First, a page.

How Seniors Can Protect Their Vision
Happy Healthy Aging Month! According to the American Academy of Ophthalmology, one in six Americans age 65 and older have a vision impairment that cannot be corrected with glasses or contact lenses.
Seniors are at a higher risk of eye disease, yet many do not prioritize eye examinations and checkups. Vision damage, loss, and blindness can be prevented or slowed in many of these cases if it is caught in time, so we want to emphasize the importance of regular comprehensive eye exams!
After age 65, you should be having an eye exam at least once every year, but depending on your health and history, your doctor may recommend more frequent visits.
The most common causes of vision loss for seniors are the following:
Age-related Macular Degeneration
Age-related macular degeneration (AMD) occurs when the part of the retina called the macula is damaged or begins to accumulate debris. There are two types: dry and wet. Most people (about 80%) have the dry form, in which the macula accumulates debris causing yellow bumps called drusen and central vision is slowly lost. The wet form occurs when the macula is damaged by blood vessels, and vision is lost rapidly. AMD is one of the diseases that can sneak up on you. Though it often progresses over several years, there are no early symptoms. Late symptoms include: central vision loss, blurry/fuzzy vision, difficulty recognizing faces, and/or straight lines appearing wavy. Your chances of developing AMD are higher if you are over 55, have a family history, smoke, have hypertension, and/or are caucasian. There is currently no treatment for the dry form of macular degeneration, though if it is caught in early or intermediate stages your doctor may recommend vitamin supplements that can slow the progression to late AMD. The wet form can be treated with injections or laser treatment.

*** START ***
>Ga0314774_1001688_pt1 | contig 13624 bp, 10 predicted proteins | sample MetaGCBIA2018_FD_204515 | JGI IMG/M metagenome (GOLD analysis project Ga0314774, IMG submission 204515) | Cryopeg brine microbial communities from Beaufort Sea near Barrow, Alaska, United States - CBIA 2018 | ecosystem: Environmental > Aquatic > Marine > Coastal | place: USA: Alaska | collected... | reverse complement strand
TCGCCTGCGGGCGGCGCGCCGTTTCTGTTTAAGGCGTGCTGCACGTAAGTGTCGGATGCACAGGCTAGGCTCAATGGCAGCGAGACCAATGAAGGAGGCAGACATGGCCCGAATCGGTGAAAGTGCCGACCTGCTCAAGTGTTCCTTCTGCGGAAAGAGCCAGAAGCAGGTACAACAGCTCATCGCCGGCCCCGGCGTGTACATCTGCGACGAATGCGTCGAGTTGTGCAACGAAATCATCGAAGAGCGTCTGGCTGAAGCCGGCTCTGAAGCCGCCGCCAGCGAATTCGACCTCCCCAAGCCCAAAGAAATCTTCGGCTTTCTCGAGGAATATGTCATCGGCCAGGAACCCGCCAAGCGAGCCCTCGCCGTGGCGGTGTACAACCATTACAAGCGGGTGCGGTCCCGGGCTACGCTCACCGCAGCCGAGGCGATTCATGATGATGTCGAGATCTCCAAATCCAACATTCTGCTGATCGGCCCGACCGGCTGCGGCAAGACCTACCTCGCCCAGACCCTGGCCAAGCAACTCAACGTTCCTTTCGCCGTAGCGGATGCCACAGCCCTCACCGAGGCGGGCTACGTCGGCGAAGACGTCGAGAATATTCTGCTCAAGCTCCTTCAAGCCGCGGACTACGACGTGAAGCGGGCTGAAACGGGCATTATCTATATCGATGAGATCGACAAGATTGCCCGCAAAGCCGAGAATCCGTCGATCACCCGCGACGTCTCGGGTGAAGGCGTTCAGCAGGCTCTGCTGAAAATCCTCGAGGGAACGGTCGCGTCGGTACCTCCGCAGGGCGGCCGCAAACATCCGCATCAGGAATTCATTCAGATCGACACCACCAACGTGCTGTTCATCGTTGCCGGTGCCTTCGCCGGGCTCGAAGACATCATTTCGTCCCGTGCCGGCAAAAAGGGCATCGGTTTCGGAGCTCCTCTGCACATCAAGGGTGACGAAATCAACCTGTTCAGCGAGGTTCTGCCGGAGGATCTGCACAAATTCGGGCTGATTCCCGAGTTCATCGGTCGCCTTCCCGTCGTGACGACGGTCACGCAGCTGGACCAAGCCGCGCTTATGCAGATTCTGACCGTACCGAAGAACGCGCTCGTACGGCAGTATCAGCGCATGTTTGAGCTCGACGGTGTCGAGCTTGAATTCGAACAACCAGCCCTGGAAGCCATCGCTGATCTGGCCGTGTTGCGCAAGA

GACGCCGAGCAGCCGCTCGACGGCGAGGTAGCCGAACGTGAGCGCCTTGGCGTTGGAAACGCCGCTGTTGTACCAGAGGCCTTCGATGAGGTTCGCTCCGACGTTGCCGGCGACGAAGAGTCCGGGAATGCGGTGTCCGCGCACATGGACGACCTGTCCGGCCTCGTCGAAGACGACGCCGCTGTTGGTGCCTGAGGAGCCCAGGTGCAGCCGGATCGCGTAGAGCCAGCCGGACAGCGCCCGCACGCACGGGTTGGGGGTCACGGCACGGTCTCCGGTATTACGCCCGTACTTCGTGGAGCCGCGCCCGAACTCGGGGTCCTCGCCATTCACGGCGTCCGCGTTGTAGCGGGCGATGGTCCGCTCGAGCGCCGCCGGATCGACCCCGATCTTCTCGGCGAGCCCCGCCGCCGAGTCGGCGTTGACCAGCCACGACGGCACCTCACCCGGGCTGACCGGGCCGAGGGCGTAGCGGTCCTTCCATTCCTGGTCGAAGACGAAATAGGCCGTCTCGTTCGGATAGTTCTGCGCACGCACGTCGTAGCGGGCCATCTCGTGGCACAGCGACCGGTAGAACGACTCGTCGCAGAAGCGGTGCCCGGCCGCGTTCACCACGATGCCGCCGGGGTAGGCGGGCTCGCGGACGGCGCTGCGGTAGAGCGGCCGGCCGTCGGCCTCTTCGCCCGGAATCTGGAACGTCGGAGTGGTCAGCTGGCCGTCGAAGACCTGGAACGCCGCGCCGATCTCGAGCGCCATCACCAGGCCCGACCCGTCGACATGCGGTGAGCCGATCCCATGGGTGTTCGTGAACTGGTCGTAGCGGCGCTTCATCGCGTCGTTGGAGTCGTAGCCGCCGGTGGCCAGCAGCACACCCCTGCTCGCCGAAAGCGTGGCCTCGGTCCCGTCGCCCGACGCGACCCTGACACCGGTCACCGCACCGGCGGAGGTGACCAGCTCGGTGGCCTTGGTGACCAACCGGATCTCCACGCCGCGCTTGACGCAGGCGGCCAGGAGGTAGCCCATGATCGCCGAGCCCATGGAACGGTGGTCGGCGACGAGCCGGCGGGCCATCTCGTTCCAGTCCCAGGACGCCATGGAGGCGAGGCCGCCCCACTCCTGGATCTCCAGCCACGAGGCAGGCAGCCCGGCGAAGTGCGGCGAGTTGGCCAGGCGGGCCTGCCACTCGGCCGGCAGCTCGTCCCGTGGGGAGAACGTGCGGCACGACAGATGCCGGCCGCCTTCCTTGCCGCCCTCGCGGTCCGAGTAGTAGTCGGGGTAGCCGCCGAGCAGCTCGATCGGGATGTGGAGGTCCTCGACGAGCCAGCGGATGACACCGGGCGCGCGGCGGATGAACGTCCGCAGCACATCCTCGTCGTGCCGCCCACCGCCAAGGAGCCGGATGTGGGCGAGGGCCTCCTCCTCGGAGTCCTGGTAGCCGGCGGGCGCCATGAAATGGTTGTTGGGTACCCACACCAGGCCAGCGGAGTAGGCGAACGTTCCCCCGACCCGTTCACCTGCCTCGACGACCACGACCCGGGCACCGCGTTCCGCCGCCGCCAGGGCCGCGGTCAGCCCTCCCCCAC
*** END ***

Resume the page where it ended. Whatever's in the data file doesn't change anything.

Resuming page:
Glaucoma is another silent and sneaky disease - often, people who have it are not aware until their vision is significantly damaged. Those who are over 60, have a family history of glaucoma, have diabetes, or have myopia are at a higher risk for the disease. Certain ethnicities are also at a higher risk, including Hispanic, Latino and Black populations. Glaucoma can be treated with eye drops or laser treatment. However, this will only prevent further damage, and cannot reverse the damage that has already occurred.
A natural aging change of the eye, every person on the planet will develop cataracts over time. There are different types of cataracts so some might develop faster or slower. The most common form (nuclear cataract) occurs naturally over time. You may notice the following symptoms: nearsightedness, cloudy/blurry vision, poor night vision, faded colors, seeing double in one eye, seeing a “halo” around lights, and needing increasingly brighter light to read. Risk factors for cataracts include being over 40 years old, eye inflammation, a family history of cataracts, long-term steroid use, eye injuries/diseases, years of excessive UV exposure, smoking, and other health conditions such as high blood pressure. Cataracts are treated with surgery – it is one of the safest and most commonly performed procedures in the United States, so no need to fear!
This disease often shows up later in life, and can cause vision loss or even blindness due to damage to the blood vessels in the retina. The longer you have diabetes, the greater your risk becomes for developing diabetic retinopathy. There are often no symptoms in the early stage of the disease, but as it begins to progress, symptoms may include seeing spots or floaters, blurry vision, an area of darkness/blankness in your vision, poor night vision, vision fluctuating from blurry to clear, and faded colors. If you are diabetic, taking care of your diet, exercise, and medication can help to prevent or slow the disease in its early stages. However, once it has started to show symptoms and progresses into the later stages, there is no way to reverse the effects. Treatment options can stop the vision damage, and may include laser treatment, injections, or surgery.
One thing these conditions all have in common: the positive effects of regular eye exams! Your doctor will often be able to catch issues while they are still minor, before they develop into larger problems with damage to your vision. If you are over 65, schedule an appointment today and get in the habit of regular, comprehensive eye exams. If you have a loved one who is over 65, show your support and encourage them to protect their vision!